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Darrell Blackwelder: Tree of Heaven turns out to be the opposite

You may have noticed tropical-like trees in full bloom on the edge of wooded areas, fields or roadsides. These very unusual trees are Ailanthus altissima or Tree of Heaven.

Its name is derived from a book “A Tree Grows in Brooklyn” by Betty Smith, in which she describes the tree as a metaphor about the “the seed’s ability to germinate and grow in any condition (even NY City) and grow towards the heavens.”

This unusual tree, originating in China, has become a very invasive plant. It was brought to the US by way of England in the late 1700s as an ornamental and for its Chinese medicinal benefits.
Unfortunately, the tree grows extremely fast, up to 8 feet in one year, and spreads rapidly both by seeds and root sprouts or suckers. The intense suckering makes this species tree highly invasive and a threat to our native trees.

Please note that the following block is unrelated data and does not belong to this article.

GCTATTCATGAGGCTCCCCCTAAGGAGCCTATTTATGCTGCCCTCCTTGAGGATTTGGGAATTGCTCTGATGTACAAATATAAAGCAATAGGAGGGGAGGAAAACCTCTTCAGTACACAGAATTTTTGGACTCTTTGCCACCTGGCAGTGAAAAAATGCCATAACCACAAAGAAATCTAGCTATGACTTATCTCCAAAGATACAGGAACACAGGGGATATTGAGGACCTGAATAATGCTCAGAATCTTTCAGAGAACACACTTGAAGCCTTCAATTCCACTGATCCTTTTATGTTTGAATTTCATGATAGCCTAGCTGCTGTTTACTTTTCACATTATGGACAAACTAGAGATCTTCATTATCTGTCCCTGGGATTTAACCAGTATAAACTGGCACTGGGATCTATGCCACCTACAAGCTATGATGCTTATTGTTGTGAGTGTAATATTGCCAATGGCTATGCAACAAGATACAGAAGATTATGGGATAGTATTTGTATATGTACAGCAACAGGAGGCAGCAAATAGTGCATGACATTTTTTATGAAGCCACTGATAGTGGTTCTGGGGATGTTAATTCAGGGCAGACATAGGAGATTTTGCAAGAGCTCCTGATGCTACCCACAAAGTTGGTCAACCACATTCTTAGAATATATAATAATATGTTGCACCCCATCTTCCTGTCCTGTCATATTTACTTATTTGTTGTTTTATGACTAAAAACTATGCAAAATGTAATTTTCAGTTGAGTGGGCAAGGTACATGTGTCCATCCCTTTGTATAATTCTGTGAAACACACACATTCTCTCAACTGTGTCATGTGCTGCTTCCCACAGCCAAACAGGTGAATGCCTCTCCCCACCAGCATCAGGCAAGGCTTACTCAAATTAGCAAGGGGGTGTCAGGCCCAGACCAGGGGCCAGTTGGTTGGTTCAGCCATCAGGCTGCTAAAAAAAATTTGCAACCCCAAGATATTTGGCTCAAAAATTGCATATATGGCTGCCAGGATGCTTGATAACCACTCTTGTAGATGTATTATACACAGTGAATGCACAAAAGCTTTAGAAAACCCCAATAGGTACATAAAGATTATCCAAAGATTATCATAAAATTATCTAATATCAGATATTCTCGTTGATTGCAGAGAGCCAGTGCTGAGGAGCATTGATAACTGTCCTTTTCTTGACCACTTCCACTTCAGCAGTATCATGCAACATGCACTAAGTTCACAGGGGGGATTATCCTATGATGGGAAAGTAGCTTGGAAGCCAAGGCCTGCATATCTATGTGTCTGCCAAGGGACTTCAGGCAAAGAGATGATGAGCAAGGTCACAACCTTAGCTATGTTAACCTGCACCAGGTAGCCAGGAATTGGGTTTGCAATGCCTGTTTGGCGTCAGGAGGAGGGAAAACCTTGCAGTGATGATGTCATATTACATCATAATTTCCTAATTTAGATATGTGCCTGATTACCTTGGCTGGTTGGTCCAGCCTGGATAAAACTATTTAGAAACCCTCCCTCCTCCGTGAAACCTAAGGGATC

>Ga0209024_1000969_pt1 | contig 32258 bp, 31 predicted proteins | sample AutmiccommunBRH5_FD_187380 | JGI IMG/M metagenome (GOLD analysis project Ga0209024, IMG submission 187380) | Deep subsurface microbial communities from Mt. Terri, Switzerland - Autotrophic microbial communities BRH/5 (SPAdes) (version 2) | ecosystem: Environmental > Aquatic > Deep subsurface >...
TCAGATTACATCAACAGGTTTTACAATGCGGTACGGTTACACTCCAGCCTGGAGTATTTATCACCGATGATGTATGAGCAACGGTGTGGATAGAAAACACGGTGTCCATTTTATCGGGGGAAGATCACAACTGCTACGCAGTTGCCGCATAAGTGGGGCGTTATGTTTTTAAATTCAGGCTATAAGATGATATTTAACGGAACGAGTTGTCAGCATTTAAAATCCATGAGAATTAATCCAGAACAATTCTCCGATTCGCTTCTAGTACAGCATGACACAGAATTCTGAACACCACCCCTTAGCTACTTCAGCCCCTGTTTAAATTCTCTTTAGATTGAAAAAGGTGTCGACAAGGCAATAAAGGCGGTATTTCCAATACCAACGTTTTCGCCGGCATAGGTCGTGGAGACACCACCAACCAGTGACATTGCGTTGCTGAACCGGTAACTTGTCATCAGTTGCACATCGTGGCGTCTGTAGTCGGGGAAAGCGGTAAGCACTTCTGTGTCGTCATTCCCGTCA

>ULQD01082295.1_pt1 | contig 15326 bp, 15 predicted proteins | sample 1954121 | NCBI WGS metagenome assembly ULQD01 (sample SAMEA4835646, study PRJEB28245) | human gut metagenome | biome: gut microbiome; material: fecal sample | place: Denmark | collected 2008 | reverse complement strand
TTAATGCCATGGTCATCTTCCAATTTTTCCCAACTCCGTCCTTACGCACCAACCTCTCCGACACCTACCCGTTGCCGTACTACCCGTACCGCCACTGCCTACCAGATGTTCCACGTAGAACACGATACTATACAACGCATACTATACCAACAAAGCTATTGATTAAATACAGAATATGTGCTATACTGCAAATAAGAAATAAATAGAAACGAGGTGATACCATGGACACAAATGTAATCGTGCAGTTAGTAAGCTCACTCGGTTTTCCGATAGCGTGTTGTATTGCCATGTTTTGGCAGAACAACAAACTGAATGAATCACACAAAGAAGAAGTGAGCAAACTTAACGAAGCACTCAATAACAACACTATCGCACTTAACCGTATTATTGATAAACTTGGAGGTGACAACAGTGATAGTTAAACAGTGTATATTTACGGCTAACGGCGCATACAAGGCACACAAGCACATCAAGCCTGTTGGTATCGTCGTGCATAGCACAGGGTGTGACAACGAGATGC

Another interesting characteristic of the tree is the extremely unpleasant foul smell, like that of rancid peanut butter.

Control of the tree is not easy. Smaller seedlings and freshly cut stumps can successfully be treated with glyphosate (Roundup) concentrate. Bag the seed clusters and dispose of in heavy garbage bag to prevent spread of the tree.

Go to https://projects.ncsu.edu/goingnative/howto/mapping/invexse/treeofhe.html for more detailed information on growth and control of the Tree of Heaven.

Darrell Blackwelder deblackw@ncsu.edu is the retired horticulture agent with the North Carolina Cooperative Extension Service in Rowan County.

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